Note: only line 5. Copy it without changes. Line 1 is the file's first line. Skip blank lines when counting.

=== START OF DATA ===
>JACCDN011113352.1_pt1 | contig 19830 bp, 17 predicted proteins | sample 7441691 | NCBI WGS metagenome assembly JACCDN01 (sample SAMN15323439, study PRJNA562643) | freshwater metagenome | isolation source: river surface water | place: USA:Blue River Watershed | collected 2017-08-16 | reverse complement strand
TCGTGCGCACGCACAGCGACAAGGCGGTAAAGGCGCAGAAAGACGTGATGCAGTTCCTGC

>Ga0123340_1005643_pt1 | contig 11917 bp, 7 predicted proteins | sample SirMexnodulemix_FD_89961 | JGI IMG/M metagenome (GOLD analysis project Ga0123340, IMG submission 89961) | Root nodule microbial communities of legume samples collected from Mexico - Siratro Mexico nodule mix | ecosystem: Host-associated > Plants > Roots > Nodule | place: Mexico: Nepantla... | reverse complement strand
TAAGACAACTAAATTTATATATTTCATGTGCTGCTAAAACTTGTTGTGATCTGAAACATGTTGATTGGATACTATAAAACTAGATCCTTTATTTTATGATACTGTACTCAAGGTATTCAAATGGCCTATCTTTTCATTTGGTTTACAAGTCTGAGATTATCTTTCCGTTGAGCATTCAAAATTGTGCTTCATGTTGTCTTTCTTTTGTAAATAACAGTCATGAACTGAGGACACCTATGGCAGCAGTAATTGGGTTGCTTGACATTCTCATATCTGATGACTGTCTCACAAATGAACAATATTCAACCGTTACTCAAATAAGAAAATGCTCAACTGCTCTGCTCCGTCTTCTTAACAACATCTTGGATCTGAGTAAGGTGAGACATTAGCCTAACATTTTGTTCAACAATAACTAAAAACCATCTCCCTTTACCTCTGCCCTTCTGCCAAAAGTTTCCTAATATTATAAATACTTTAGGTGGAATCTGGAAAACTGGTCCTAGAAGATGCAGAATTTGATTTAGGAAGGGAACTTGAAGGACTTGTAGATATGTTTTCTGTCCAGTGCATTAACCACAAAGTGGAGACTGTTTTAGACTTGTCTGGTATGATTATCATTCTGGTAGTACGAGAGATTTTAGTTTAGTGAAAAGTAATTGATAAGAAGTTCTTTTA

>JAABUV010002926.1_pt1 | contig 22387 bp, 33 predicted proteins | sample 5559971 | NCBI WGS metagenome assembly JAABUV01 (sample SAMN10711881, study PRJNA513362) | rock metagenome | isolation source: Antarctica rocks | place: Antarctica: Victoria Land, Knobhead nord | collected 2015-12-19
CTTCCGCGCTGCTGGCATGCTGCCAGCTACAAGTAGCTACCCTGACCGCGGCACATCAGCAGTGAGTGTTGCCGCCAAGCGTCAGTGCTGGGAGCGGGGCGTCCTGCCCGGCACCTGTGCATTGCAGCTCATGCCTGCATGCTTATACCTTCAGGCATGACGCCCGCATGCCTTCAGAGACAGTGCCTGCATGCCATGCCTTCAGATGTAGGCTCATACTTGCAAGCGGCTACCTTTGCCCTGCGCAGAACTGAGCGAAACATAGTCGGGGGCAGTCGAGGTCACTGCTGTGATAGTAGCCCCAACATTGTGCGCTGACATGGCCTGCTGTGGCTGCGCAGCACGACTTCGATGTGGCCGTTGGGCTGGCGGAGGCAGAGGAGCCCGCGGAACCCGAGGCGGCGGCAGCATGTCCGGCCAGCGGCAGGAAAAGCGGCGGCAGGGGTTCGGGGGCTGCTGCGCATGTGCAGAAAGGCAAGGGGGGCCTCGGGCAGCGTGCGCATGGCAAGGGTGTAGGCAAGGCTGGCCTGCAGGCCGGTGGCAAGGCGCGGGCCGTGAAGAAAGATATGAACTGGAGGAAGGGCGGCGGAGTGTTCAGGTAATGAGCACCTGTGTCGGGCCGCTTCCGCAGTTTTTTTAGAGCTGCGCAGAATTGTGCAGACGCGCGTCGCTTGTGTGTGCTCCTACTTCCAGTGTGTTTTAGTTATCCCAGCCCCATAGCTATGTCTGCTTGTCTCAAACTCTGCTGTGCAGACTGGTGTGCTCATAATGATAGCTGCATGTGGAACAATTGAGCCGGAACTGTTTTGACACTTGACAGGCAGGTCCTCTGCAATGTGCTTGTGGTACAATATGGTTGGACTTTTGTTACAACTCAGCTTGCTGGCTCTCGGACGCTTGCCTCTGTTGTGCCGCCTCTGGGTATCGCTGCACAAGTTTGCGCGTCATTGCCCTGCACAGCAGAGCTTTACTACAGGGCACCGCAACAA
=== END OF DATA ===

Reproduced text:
>JAABUV010002926.1_pt1 | contig 22387 bp, 33 predicted proteins | sample 5559971 | NCBI WGS metagenome assembly JAABUV01 (sample SAMN10711881, study PRJNA513362) | rock metagenome | isolation source: Antarctica rocks | place: Antarctica: Victoria Land, Knobhead nord | collected 2015-12-19